A great trail taking in one of Taipei’s most Instagrammable spots. This walk can be done in a morning or afternoon and is easy to get to from the MRT.
Time: 3 hours, (with very little stopped time)
Difficulty (regular Taiwan hiker): 3/10 – some steep scrambles, (fun, not challenging), plenty of paths branching off, so you need to know where you want to be going, and moderate distance/elevation gain.
Difficulty (new Taiwan hiker): 7/10 – if the huffing, puffing and cursing of several inappropriately attired young walkers is anything to go buy, this is quite tough for new hikers. There are roughly surfaced paths for the initial climb up to those photogenic rocks – you’ll need sturdy shoes, also it would be best to follow a map and/or go with someone who knows where they’re going since there are a lot of paths to choose from.
Total ascent: 457m to a maximum elevation of 318m.
Water: I drank about 1.5L on a hot day (34°C) – and even then I wished that I’d taken more. If you do the slightly alternate ending, (finishing at Dahu Park Station), you can get more water from the Bishanyan Kaizhang Shenwang Temple.
Shade: on and off throughout the walk. I’ve done this with both the face+neck covering hat, and an umbrella. The umbrella was a bit annoying on the climbing sections, but overall I think it’s more comfortable than the horrible hat.
Mobile network: patchy – the section where the path climbs between the zig-zagging Jinlong Rural Road has pretty much no signal, as do parts of the trail from Jinlong Rural Road to Zhongyong Shan.
Enjoyment: It’s a great walk, easily accessible from the city and long enough to be a good leg-stretch. It’s even better if you walk down past the waterfall.
Jinmian Shan Tail Map
GPX file available here.
Or, to do the version of the walk which ends at Dahu Park Station you can follow this map.
Summer is a tough time for the teachers on this island. Extra classes. Hot rooms filled with kids who would rather be anywhere but a classroom. A staffroom full of over-tired colleagues. My daylight hours are mostly spent in air-conditioned boxes – which may or may not have windows, and in which the AC is invariably struggling to cope with the exertion – so any reasonable amount of free time that can be spent outdoors is precious. And all the recent threatened storms have meant that almost every Sunday has had unstable weather.
So when I was able to get off work around 1pm on a weekday with perfect blue skies, I decided that I had to get out and away from it all. I decided to do a walk near my house, and started with a trail that I had walked before (in the opposite direction) up to the ever-popular Jinmian Shan.
Starting from Wende MRT Station, I took Lane 101, Wende Road up towards Bihu lake.
The weather was hot, but the clear blue skies were all the refreshment I needed. I followed the pavement along Lane 101, keeping the lake to my right. Where the path splits, and a wooden walkway runs along the edge off the lake, I decided to stick to the road and I passed the small outdoor swimming pool, (which was recently sensationalised in the news as the location of a cobra sighting).
At the end of Lane 101, you need to cross over to the far side of Huashan Road and bear left. Then take the first right up Lane 30, Huashan Road.
About 20 metres or so up the lane there is a dirt track leading up on the right. It’s unsignposted, but there are quite a few hiking tags added to the bushes.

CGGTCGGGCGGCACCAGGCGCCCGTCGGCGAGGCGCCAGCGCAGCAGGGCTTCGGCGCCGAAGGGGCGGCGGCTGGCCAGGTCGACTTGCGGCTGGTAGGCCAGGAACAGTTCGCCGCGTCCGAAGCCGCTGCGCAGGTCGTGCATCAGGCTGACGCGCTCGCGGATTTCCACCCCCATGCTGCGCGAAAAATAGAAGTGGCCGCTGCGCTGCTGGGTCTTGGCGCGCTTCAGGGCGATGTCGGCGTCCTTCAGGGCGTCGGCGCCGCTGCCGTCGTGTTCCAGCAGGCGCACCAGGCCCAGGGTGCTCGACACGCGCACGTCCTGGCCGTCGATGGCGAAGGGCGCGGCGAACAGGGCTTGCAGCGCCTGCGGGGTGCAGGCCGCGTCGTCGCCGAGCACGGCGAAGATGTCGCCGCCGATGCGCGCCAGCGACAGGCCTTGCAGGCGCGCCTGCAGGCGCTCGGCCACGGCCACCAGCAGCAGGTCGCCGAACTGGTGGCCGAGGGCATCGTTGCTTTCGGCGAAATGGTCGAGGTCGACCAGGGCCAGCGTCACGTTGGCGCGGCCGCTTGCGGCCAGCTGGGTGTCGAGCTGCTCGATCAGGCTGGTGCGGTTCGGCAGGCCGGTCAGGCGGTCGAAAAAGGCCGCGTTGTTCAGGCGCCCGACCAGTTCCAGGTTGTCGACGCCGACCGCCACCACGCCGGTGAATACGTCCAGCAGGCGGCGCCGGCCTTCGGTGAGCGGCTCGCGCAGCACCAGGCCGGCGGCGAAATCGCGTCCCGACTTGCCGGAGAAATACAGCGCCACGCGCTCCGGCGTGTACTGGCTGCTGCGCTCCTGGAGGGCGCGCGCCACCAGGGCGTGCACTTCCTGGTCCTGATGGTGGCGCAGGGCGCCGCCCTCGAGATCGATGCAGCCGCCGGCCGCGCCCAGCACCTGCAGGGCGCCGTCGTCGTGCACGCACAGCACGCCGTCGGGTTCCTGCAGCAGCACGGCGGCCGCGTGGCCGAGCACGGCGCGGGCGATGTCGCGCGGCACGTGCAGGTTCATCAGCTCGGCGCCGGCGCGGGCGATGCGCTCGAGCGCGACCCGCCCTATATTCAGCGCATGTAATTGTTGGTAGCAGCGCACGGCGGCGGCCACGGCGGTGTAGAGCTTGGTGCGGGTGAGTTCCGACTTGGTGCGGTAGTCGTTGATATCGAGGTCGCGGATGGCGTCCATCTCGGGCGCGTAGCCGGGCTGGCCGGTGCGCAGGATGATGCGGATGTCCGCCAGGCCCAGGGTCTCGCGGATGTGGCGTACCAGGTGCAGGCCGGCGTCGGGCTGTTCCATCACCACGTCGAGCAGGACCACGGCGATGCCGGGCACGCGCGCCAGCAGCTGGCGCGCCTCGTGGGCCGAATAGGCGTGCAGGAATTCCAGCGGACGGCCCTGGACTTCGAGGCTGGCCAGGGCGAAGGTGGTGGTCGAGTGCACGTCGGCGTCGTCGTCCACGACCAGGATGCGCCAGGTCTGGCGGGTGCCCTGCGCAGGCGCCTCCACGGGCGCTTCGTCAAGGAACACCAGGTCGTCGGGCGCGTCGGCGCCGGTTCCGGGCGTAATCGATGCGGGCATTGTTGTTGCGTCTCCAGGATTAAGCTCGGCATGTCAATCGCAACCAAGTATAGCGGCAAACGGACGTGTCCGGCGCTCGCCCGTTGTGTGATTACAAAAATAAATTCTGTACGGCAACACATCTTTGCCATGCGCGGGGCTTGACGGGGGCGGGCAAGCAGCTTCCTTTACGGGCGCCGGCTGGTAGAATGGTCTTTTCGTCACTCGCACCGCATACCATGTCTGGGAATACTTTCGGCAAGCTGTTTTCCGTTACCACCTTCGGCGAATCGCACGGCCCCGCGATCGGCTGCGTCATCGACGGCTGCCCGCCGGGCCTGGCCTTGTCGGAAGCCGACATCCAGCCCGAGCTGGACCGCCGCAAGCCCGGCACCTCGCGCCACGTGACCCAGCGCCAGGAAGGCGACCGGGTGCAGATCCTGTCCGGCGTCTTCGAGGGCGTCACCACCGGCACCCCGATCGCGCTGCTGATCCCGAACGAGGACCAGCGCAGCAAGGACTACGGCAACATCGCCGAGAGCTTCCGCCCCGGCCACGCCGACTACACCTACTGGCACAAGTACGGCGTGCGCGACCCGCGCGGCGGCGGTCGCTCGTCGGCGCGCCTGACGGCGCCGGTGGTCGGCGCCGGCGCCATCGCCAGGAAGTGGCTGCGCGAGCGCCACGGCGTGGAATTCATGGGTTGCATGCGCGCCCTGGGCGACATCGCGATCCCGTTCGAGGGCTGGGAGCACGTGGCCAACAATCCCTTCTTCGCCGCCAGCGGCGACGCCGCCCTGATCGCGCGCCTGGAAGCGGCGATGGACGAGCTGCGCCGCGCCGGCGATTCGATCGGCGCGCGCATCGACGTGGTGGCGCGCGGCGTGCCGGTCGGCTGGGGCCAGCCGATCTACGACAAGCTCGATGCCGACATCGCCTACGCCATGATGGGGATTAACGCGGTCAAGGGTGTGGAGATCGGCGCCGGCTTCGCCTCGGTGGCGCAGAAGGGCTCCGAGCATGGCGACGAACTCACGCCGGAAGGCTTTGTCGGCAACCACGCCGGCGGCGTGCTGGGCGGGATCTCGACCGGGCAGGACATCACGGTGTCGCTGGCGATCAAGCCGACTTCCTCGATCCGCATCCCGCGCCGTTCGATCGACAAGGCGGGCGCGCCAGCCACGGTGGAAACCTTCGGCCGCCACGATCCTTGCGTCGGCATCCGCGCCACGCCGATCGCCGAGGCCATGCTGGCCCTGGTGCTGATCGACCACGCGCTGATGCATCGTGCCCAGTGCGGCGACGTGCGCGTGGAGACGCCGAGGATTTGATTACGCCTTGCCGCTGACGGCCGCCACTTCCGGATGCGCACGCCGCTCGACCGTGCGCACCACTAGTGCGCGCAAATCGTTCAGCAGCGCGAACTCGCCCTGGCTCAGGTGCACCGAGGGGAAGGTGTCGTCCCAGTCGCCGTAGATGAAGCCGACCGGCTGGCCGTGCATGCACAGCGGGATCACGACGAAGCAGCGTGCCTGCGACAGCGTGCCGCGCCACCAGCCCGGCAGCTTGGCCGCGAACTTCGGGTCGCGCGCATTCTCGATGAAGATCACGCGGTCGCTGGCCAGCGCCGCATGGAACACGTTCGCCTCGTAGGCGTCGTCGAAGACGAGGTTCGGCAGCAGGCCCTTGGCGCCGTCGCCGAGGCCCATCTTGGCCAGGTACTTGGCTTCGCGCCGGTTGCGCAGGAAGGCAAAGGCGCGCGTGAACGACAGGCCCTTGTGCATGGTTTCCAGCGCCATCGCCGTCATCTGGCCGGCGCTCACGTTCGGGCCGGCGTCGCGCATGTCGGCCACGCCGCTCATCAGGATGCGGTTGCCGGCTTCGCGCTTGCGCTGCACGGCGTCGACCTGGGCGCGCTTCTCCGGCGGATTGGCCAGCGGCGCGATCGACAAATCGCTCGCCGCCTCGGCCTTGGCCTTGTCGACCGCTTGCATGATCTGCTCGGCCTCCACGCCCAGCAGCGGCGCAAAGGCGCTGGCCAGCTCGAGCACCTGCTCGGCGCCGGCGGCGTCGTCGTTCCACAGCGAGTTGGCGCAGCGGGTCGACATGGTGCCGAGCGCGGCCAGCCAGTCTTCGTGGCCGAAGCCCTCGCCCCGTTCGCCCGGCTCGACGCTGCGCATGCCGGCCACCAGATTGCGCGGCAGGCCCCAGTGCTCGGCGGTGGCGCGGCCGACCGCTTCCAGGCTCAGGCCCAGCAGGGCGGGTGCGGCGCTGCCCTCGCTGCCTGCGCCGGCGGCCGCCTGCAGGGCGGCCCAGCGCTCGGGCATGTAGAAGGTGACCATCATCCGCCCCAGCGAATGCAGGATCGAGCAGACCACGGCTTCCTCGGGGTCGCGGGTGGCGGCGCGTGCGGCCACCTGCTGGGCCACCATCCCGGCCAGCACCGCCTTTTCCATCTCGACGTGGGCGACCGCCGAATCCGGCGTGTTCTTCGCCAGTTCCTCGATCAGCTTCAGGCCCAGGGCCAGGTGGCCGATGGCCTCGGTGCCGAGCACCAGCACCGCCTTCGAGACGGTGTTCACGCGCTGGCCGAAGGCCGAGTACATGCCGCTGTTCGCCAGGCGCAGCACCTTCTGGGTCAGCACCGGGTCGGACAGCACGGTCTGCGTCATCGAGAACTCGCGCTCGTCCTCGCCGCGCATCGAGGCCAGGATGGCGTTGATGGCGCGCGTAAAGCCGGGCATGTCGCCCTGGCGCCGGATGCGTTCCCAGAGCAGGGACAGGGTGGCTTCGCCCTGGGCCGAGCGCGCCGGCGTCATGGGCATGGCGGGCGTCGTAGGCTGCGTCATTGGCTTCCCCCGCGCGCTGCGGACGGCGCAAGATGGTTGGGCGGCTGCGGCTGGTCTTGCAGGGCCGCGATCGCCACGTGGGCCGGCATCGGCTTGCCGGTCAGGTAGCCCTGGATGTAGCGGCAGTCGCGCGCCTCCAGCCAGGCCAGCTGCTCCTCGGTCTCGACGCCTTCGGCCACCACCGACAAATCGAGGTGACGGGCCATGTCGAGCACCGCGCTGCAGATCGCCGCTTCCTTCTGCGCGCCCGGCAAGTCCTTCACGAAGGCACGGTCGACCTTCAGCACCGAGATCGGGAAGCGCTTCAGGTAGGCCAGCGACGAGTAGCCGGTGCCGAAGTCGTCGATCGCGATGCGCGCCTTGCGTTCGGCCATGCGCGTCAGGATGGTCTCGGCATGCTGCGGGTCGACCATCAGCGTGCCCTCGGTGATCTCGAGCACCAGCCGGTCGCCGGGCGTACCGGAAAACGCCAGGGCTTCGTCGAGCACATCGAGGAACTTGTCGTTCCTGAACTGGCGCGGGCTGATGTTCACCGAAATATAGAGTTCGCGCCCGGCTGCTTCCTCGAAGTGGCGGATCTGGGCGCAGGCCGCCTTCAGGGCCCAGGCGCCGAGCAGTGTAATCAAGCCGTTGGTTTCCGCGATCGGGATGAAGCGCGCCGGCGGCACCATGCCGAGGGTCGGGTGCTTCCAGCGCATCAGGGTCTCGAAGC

The trail leads up a way, then steps appear heading up on the right. I ignored the first flight of steps, and headed up the second, (again, unsignposted). Actually, both arrive at the same place, but the first steps look slightly less well maintained.
The path climbs steeply upwards, once or twice offering openings out over Bihu Park. As a ridge appears ahead, the path splits in two. You can either head left, or up to the ridge and then left – they both join up after a while. I headed straight up and then left. At the top, I met a guy who had come from the path on the right, (it comes up from the other side of Bihu Park). He asked me where I’d come from and if I’d already passed Jinmian Shan or not.
The path to the left dips down, then climbs up, then dips down and climbs up again several times. This is the result of the trail following a dramatic ridged spine that is visible and enticing from several nearby routes.
There are some really nice sections along here – much of the path is steps, but the sections where it is a natural floor path are just great. You need to watch where you put your feet, but it’s really pretty and just the right amount of mentally taxing. And the higher up you get, the more it becomes a scramble.
There are several path branching off left and right along the way, but just keep following the route (more or less straight) towards Jinmian Shan.
Jinmian Shan itself is passed with little fanfare – just a small sign in a clearing, but keep heading up and you’ll soon come across the much instagrammed vista that this walk has become popular for. There was just a couple working their thing and being cool on the rocks when I arrived, and an aunty doing breathing exercises.
I headed on from the peak, and soon found myself at a junction. The path I followed heads right, but I took a quick peak to the left first. The sounds of friendly chatting we’re coming from the bottom floor of a shelter. I set my pack down to get some nuts, and looked over the guardrail. There was a group of maybe ten or so of Taiwan’s finest retirees cooking up tea and conversation on gas stoves at the table below me.
I left them and went back up to the junction where I took the right path downwards.